HMRC suspects big firms are underpaying £1.4bn due to workers’ false ‘self-employed’ classification
The taxman suspects big firms are underpaying tax to the tune of £1.4bn, by classifying workers as ‘self-employed’ when they’re actually full staff.
Leading law firm Pinsent Masons claims HMRC (HM Revenue & Customs) suspects companies are classifying staff as self-employed to avoid making Employers’ National Insurance contributions.
HMRC has been clamping down on the so-called ‘hidden employees’ loophole, with a view to ensuring workers are classified as company employees, for tax reasons.
This comes after HMRC won a case against former Sky Sports football commentator Alan Parry, about a tax bill amounting to £356,000. His self-employed status was disputed, after he claimed he should not be taxed due to the IR35 government regulation for off-payroll workers.
The IR35 rule was changed in April last year, imposing tax and compliance risks on SMEs, whereby previously they would need to be paid by a personal service company (PSC).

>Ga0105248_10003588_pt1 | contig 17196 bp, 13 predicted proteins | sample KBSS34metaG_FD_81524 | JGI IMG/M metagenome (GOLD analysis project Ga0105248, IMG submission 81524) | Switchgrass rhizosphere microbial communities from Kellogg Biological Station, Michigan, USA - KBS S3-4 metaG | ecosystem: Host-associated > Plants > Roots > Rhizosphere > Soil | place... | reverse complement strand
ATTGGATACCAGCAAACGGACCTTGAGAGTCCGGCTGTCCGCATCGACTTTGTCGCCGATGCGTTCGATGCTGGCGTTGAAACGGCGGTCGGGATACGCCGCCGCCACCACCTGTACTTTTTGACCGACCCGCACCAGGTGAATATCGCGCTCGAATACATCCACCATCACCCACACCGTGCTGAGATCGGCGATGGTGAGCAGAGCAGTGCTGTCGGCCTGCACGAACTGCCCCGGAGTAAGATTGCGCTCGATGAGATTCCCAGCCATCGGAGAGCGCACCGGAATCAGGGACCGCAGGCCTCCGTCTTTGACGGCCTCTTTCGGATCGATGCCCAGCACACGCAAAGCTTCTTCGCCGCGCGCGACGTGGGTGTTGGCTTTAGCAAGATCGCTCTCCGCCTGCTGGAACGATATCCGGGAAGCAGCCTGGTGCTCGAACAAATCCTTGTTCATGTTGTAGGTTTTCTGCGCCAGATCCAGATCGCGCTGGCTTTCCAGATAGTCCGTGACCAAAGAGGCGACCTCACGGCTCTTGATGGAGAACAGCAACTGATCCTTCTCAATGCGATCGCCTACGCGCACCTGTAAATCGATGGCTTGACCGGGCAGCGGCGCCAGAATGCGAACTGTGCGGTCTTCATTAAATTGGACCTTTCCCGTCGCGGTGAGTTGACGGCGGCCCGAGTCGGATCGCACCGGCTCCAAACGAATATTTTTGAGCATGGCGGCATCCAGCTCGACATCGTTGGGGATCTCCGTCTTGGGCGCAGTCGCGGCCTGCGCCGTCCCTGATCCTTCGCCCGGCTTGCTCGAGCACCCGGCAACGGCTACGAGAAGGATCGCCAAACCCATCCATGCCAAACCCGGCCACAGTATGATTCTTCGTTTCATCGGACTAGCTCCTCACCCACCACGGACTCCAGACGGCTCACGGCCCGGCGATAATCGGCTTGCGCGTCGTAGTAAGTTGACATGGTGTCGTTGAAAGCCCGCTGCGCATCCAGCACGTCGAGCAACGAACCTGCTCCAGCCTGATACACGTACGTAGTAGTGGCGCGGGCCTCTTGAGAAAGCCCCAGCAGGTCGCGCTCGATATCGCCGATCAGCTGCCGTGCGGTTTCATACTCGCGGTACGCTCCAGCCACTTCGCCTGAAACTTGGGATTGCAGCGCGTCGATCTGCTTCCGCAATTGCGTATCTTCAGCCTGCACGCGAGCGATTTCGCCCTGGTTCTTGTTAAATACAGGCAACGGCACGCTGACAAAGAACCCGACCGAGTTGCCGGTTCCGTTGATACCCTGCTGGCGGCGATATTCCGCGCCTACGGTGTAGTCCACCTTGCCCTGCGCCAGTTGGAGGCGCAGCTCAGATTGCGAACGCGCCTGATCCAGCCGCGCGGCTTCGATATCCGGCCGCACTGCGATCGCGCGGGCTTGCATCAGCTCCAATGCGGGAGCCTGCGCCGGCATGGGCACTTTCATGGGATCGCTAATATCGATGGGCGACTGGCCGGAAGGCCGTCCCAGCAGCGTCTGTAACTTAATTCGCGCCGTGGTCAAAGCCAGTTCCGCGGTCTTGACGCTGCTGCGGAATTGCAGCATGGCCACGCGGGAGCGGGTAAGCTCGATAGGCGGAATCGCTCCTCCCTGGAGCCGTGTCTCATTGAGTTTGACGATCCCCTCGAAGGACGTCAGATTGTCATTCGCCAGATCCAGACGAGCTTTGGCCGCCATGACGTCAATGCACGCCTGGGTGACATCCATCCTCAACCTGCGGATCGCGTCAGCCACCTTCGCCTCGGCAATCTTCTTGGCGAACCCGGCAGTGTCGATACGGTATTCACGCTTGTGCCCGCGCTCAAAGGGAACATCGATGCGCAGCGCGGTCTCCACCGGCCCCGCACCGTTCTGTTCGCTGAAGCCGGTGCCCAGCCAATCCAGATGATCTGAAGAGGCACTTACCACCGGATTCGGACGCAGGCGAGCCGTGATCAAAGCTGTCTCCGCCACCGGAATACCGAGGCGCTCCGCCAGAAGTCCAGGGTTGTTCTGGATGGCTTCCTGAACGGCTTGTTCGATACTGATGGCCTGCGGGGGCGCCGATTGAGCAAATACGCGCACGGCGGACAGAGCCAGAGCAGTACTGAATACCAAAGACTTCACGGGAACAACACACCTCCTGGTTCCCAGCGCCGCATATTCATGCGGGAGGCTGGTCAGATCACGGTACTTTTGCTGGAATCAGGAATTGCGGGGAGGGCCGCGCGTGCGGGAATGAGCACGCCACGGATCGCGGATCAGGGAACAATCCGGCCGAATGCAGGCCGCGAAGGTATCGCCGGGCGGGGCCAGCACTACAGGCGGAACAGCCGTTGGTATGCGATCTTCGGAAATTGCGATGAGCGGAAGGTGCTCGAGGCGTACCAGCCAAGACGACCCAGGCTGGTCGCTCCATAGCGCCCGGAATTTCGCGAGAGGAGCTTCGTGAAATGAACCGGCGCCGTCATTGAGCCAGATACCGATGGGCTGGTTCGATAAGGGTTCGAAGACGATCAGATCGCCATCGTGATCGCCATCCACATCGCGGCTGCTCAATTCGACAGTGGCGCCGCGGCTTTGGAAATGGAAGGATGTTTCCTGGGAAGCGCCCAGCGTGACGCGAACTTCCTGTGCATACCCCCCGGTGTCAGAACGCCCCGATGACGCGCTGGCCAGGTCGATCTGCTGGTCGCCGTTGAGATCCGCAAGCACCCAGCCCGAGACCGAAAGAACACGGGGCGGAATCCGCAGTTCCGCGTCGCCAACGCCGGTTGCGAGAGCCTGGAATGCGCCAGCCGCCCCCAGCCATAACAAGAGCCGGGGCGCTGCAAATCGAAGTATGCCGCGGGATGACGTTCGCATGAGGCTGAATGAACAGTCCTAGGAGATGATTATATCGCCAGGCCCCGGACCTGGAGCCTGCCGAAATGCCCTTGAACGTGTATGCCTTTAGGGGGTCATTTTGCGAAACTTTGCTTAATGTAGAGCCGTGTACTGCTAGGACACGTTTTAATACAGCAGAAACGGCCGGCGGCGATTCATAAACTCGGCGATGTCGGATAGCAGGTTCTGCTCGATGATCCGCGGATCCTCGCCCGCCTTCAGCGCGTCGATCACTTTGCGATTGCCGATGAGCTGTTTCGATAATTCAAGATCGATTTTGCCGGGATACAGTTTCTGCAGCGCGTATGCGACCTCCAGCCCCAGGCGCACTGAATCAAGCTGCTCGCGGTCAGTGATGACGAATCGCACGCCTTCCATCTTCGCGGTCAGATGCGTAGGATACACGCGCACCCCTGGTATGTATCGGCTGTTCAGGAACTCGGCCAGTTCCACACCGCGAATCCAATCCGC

A legal director at Pinsent Masons, Penny Simmons, said: “Large businesses need to review how they engage off-payroll workers and manage employment tax risks.
“Businesses should ensure they have robust on-boarding procedures in place and are applying the IR35 rules correctly, whilst also having a process for making comprehensive employment tax status determinations for all workers to be paid on a self-employed basis.
Partner at Pinsent Masons, Steven Porter, said “off-payroll workers are one of HMRC’s biggest priorities at the moment – even businesses that have sought to comply with the IR35 rules are finding themselves in the crosshairs.”
He said the taxman “believes it may be missing out on more than a billion pounds a year from large businesses that are paying workers on a self-employed basis.
“Figures on that scale will push off-payroll workers to the front of the queue when it comes to HMRC opening investigations.”
An HMRC spokesperson said: “We continue to support businesses to help them get employment taxes right. The £1.4 billion estimate relates to all employment income and national insurance matters where we want to check employers have paid the right tax.”